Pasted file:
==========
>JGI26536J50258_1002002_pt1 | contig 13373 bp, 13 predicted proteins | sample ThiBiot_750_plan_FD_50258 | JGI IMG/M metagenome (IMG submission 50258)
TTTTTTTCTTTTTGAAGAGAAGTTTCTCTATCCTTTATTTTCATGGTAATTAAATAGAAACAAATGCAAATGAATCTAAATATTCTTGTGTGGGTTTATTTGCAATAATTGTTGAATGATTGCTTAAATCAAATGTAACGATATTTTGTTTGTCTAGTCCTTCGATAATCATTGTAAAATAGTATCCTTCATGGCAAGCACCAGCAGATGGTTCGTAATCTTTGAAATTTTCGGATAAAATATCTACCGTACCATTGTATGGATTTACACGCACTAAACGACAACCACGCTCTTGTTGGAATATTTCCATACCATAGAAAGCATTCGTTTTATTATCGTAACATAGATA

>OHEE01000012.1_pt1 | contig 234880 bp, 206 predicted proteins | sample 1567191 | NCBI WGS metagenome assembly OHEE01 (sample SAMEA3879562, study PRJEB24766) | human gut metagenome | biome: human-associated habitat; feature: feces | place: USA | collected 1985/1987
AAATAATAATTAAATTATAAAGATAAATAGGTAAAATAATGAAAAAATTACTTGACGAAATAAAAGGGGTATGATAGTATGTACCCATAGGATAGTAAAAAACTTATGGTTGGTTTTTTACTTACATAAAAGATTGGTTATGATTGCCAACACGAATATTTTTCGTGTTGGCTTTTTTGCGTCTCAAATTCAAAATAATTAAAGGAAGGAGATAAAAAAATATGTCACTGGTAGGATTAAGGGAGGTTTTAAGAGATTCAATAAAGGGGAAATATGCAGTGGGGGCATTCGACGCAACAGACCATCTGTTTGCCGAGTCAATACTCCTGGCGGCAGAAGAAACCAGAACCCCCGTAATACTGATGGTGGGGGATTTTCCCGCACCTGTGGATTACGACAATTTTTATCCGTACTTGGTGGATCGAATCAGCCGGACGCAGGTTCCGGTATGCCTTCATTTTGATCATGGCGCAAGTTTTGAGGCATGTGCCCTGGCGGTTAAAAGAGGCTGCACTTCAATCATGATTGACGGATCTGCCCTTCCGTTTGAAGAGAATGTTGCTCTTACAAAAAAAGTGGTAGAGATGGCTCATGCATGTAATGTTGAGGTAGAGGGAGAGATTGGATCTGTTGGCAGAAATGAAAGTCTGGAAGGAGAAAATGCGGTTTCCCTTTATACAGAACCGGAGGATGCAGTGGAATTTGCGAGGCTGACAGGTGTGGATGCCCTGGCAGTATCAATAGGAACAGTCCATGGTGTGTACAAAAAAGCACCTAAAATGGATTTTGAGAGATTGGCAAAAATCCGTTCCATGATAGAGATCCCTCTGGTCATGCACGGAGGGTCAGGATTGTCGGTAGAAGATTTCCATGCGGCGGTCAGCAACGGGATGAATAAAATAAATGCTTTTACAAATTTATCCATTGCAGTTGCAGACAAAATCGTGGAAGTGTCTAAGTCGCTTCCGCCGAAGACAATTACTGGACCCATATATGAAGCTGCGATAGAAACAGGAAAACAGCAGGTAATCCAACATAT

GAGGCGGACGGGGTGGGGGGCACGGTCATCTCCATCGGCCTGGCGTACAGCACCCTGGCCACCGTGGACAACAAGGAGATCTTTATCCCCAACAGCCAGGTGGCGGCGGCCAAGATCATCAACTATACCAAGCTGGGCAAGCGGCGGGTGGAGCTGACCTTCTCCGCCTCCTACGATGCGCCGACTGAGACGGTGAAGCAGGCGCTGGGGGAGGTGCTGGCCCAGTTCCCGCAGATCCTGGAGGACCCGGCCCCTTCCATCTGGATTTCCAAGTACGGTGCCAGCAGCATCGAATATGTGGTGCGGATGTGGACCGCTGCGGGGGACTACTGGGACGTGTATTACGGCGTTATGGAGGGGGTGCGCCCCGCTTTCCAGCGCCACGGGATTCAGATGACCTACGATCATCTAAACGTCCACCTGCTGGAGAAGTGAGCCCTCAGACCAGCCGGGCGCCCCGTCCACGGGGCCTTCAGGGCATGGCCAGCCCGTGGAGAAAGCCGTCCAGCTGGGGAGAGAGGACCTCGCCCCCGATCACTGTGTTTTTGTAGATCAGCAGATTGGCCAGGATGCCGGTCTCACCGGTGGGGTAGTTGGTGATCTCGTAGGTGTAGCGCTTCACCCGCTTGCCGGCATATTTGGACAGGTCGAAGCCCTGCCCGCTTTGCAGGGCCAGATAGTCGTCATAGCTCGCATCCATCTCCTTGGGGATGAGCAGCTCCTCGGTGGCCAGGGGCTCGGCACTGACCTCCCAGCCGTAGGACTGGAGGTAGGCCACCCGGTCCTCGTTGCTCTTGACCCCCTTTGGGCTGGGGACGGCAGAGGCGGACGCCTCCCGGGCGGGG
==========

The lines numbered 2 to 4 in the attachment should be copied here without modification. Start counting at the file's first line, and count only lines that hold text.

TTTTTTTCTTTTTGAAGAGAAGTTTCTCTATCCTTTATTTTCATGGTAATTAAATAGAAACAAATGCAAATGAATCTAAATATTCTTGTGTGGGTTTATTTGCAATAATTGTTGAATGATTGCTTAAATCAAATGTAACGATATTTTGTTTGTCTAGTCCTTCGATAATCATTGTAAAATAGTATCCTTCATGGCAAGCACCAGCAGATGGTTCGTAATCTTTGAAATTTTCGGATAAAATATCTACCGTACCATTGTATGGATTTACACGCACTAAACGACAACCACGCTCTTGTTGGAATATTTCCATACCATAGAAAGCATTCGTTTTATTATCGTAACATAGATA

>OHEE01000012.1_pt1 | contig 234880 bp, 206 predicted proteins | sample 1567191 | NCBI WGS metagenome assembly OHEE01 (sample SAMEA3879562, study PRJEB24766) | human gut metagenome | biome: human-associated habitat; feature: feces | place: USA | collected 1985/1987
AAATAATAATTAAATTATAAAGATAAATAGGTAAAATAATGAAAAAATTACTTGACGAAATAAAAGGGGTATGATAGTATGTACCCATAGGATAGTAAAAAACTTATGGTTGGTTTTTTACTTACATAAAAGATTGGTTATGATTGCCAACACGAATATTTTTCGTGTTGGCTTTTTTGCGTCTCAAATTCAAAATAATTAAAGGAAGGAGATAAAAAAATATGTCACTGGTAGGATTAAGGGAGGTTTTAAGAGATTCAATAAAGGGGAAATATGCAGTGGGGGCATTCGACGCAACAGACCATCTGTTTGCCGAGTCAATACTCCTGGCGGCAGAAGAAACCAGAACCCCCGTAATACTGATGGTGGGGGATTTTCCCGCACCTGTGGATTACGACAATTTTTATCCGTACTTGGTGGATCGAATCAGCCGGACGCAGGTTCCGGTATGCCTTCATTTTGATCATGGCGCAAGTTTTGAGGCATGTGCCCTGGCGGTTAAAAGAGGCTGCACTTCAATCATGATTGACGGATCTGCCCTTCCGTTTGAAGAGAATGTTGCTCTTACAAAAAAAGTGGTAGAGATGGCTCATGCATGTAATGTTGAGGTAGAGGGAGAGATTGGATCTGTTGGCAGAAATGAAAGTCTGGAAGGAGAAAATGCGGTTTCCCTTTATACAGAACCGGAGGATGCAGTGGAATTTGCGAGGCTGACAGGTGTGGATGCCCTGGCAGTATCAATAGGAACAGTCCATGGTGTGTACAAAAAAGCACCTAAAATGGATTTTGAGAGATTGGCAAAAATCCGTTCCATGATAGAGATCCCTCTGGTCATGCACGGAGGGTCAGGATTGTCGGTAGAAGATTTCCATGCGGCGGTCAGCAACGGGATGAATAAAATAAATGCTTTTACAAATTTATCCATTGCAGTTGCAGACAAAATCGTGGAAGTGTCTAAGTCGCTTCCGCCGAAGACAATTACTGGACCCATATATGAAGCTGCGATAGAAACAGGAAAACAGCAGGTAATCCAACATAT